Cynthia M. Allen

Abortion debate has become circus at clinics, on cable, in Texas Capitol

No one who pays attention to politics and culture would deny we live in particularly contentious times. But it seems, in recent months, even our policy “debates” have sunk to new lows.

When it comes to discussing issues that matter, too many of us have become less serious, more susceptible to extreme and absurd arguments and drawn to increasingly unhelpful tactics. This is especially true when it comes to already divisive issues like abortion.

Consider the recent comments by Alabama representative John Rogers, who argued in opposition to an abortion ban that “some kids are unwanted, so you kill them now or kill them later.”

Or the now viral “debate” on Chris Cuomo’s primetime show on CNN during which former New York City Democratic politician Christine Quinn made the laughable and wholly unscientific assertion that, “When a woman is pregnant, that is not a human being inside of her.”

Still, the most unfortunate and illuminating example of the utter collapse of civility and rationality in the debate over abortion comes courtesy of Brian Sims, a state representative from my hometown of Philadelphia.

Last week, the self-proclaimed champion of women’s rights, who quite ironically represents a district in the City of Brotherly Love, proudly filmed and then broadcast on social media his unrelenting harassment of a peaceful protester — an elderly woman — outside a Planned Parenthood clinic.

That protester did not appear to be an outspoken activist like Sims; she didn’t carry signage or engage people entering the clinic — at least no such behavior was caught on video or described by Sims. Instead, she paced the sidewalk quietly praying, a rosary clasped in her hands.

To any reasonable person, even one unopposed to abortion, she was not a threat to anyone attempting to enter the clinic. But to Sims, her vulnerability and peacefulness made her an easy target.

“An old white lady,” the representative assailed her, “telling people what is right to do with their bodies. Shame on you. Shame.”

Sims proceeded to mock her race, age and religion and encourage anyone watching who recognized the woman to provide her name and address so that he could stand outside of her home and protest. Exactly what he’d protest remains unclear.

“You’re out here shaming people for something they have a constitutional right to do,” he continued, a rather dubious claim from a civil rights attorney who most certainly knows that abortion is not an enumerated right in the Constitution. Free speech on the other hand ...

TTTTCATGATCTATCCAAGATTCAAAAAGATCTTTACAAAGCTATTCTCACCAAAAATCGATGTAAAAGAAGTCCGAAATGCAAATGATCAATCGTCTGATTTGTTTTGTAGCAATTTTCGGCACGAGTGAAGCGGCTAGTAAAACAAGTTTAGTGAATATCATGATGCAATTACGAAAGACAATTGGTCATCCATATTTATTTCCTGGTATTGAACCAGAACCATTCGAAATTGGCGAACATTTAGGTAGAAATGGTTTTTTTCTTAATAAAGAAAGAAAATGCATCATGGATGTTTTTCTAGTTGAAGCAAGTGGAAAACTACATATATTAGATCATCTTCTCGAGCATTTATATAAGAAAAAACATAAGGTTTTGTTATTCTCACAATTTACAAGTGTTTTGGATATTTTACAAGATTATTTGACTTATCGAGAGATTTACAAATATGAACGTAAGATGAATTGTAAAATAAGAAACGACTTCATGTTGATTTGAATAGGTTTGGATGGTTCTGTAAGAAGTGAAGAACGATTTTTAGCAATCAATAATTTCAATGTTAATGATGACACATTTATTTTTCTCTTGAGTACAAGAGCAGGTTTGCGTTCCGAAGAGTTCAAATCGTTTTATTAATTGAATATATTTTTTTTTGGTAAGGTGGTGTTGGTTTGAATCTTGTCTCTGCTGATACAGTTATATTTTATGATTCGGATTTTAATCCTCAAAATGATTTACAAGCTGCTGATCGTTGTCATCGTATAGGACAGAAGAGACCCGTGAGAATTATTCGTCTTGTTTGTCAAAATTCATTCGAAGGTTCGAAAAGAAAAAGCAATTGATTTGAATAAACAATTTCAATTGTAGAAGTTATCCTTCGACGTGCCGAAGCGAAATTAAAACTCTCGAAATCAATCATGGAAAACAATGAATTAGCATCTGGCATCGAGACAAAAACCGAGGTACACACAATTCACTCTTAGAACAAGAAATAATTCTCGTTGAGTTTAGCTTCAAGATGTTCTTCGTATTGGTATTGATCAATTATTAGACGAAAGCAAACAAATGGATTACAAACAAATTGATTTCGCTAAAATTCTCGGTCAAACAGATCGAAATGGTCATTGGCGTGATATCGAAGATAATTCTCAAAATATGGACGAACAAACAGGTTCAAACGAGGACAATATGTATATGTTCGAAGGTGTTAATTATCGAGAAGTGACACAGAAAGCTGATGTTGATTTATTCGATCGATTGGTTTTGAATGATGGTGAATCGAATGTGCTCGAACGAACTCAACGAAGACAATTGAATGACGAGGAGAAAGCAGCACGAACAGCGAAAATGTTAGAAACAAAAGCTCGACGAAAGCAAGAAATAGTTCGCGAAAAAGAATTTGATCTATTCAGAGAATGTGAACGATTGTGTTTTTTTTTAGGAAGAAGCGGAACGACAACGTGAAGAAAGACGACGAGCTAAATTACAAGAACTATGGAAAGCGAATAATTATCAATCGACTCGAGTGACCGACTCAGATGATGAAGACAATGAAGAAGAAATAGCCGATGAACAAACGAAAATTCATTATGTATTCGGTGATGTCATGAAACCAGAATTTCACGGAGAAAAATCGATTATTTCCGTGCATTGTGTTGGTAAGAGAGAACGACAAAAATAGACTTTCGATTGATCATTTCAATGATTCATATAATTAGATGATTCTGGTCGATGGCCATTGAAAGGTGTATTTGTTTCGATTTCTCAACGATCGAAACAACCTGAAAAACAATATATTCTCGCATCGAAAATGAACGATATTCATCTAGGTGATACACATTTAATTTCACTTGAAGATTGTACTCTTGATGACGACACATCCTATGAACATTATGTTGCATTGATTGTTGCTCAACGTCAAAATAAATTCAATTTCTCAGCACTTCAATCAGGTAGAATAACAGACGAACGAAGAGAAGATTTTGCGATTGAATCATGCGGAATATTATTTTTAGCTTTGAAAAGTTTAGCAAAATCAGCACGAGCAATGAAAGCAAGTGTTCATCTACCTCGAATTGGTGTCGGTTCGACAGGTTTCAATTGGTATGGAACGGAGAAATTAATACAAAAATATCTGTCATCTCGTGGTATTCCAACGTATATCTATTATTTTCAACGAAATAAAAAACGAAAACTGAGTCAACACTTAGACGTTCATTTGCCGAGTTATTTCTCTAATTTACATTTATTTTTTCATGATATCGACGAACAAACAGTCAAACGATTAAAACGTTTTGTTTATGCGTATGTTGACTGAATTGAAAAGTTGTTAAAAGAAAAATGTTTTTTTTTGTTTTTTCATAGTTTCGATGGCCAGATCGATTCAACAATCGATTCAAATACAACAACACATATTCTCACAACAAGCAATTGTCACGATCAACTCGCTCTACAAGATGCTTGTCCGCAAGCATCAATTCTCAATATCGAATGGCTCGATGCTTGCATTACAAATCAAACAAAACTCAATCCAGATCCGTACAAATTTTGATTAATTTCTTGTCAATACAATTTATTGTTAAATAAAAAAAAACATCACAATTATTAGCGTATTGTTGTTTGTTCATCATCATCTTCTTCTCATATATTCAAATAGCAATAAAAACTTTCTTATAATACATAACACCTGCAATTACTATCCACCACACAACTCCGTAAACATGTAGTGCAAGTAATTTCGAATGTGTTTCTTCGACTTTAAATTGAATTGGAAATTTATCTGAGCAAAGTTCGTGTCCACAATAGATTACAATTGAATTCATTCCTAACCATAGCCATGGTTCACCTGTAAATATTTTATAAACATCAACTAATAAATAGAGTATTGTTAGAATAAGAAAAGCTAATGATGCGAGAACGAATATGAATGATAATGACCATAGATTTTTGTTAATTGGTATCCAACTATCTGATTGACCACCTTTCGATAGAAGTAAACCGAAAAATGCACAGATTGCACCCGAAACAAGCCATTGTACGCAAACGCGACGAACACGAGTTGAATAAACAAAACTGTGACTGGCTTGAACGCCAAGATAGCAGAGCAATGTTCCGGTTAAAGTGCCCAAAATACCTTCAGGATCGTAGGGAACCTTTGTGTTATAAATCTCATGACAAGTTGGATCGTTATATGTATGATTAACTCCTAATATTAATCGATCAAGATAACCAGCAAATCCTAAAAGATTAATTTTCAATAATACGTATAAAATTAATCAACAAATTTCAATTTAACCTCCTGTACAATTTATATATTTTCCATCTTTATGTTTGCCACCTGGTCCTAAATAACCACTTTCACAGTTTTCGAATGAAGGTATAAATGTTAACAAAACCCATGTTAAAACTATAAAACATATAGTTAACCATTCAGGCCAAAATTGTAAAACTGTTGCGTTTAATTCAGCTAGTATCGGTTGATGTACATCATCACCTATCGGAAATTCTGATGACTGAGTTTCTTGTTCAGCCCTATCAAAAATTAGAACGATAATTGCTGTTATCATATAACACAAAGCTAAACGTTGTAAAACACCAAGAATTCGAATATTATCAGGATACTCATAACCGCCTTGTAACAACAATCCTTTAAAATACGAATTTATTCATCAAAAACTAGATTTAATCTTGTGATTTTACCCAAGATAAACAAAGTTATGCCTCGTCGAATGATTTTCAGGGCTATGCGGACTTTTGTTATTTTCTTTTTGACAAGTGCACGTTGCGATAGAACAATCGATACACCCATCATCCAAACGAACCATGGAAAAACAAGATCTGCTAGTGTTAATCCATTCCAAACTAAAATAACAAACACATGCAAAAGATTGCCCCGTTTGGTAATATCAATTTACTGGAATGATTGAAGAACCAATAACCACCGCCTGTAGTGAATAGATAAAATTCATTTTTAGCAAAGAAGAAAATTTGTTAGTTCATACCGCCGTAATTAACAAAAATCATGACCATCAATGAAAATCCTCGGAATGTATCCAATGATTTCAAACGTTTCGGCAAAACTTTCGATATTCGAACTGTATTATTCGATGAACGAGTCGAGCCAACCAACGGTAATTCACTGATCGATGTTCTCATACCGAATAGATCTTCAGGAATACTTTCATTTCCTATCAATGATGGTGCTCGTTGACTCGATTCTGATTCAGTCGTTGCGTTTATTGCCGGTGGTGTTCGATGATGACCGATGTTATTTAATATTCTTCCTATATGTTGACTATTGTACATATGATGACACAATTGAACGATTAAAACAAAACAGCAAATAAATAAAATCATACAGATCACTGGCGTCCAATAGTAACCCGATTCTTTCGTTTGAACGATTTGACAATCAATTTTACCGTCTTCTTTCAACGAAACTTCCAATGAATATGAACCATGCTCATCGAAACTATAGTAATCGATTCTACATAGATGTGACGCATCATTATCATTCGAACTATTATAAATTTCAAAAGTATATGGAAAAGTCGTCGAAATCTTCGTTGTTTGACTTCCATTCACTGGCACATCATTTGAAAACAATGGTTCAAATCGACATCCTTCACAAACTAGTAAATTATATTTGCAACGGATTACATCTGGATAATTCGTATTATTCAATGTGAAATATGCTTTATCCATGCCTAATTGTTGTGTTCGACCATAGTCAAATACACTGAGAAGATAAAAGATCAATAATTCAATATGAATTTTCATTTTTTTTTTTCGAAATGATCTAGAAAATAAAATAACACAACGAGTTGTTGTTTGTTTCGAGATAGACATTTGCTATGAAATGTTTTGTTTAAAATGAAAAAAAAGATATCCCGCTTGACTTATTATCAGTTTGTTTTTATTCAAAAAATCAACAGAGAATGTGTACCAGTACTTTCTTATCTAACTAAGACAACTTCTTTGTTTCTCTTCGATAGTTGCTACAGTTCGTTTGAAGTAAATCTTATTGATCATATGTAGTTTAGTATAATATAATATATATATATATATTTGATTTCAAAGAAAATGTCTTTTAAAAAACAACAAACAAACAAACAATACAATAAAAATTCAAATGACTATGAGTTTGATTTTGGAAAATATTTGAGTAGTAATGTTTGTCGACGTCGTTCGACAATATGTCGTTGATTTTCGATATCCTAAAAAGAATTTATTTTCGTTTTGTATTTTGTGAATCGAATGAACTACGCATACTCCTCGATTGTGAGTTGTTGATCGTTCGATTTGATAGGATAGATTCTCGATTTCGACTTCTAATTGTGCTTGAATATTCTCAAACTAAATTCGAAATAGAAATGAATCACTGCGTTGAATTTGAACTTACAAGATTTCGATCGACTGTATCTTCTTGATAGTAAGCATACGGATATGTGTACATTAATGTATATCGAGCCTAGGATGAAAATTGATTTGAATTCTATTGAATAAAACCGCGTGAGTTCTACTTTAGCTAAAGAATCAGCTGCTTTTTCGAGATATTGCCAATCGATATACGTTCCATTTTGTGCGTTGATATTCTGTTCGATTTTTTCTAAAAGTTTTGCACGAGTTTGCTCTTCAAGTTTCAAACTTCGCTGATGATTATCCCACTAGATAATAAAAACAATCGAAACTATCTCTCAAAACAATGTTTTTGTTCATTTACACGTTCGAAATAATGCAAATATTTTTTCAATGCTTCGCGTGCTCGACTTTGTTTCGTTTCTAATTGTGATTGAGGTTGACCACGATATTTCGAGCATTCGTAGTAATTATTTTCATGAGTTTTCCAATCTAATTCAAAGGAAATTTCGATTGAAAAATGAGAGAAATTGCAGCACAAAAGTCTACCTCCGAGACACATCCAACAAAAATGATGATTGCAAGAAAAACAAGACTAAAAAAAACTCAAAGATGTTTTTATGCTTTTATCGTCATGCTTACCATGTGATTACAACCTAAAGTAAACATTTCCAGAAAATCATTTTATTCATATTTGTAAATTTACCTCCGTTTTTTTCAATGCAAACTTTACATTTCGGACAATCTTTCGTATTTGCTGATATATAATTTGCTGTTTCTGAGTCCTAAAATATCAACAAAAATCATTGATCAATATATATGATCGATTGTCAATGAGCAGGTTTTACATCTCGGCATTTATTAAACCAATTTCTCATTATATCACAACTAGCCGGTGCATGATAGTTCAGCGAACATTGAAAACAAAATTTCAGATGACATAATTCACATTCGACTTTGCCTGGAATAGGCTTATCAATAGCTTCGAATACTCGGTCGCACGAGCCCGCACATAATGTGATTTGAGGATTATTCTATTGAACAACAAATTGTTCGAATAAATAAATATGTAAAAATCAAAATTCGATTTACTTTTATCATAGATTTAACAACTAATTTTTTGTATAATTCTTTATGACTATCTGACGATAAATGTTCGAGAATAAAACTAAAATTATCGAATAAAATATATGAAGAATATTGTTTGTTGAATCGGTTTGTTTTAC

Most bizarre about Sims’ verbal assault was his decision to publish and share it. What worthy cause could he possibly advance by exhibiting such utter disdain for a person — likely a constituent — peacefully exercising her right to express a perspective shared by half of Americans?

In fairness, the same might be said of Arlington Rep. Tony Tinderholt, who earlier this year proposed a so-called “pro-life” bill that would have criminalized abortion, classified it as homicide and made a woman who received an abortion eligible for the death penalty.

“I’m not specifically criminalizing women. What I’m doing is equalizing the law,” Tinderholt argued, comparing abortion to the murder of a pregnant woman. But Tinderholt failed to recognize what most pro-lifers readily accept — that many women seeking abortion require empathy, care and viable alternatives — not prosecution.

Indeed, not all of the unhelpful behavior, rhetoric and policy proposals occur on the side of so-called reproductive rights.

In this case, the bill was roundly criticized by conservative pundits and even some pro-life organizations, recriminations that probably helped ensure its demise in the Texas Senate. That’s more than can be said about the antics of Rogers, Quinn and Sims, who appear to have endured relatively little criticism from fellow Democrats. Even Sims’ response to outrage from pro-lifers fell short of an actual apology.

More and more states are considering and enacting legislation to address so-called abortion rights — some to expand those rights and others to restrict them. Neither cause is well-served by extreme policies, rhetoric or tactics.

If we want to participate in the debate, we must do so with rational arguments, respectful behavior and condemnation of those who do not act accordingly.

Cynthia Allen joined the Star-Telegram Editorial Board in 2014 after a decade of working in government and public affairs in Washington, D.C. She is a member of the Editorial Board and writes a weekly opinion column on a wide array of topics, including politics, faith and motherhood.
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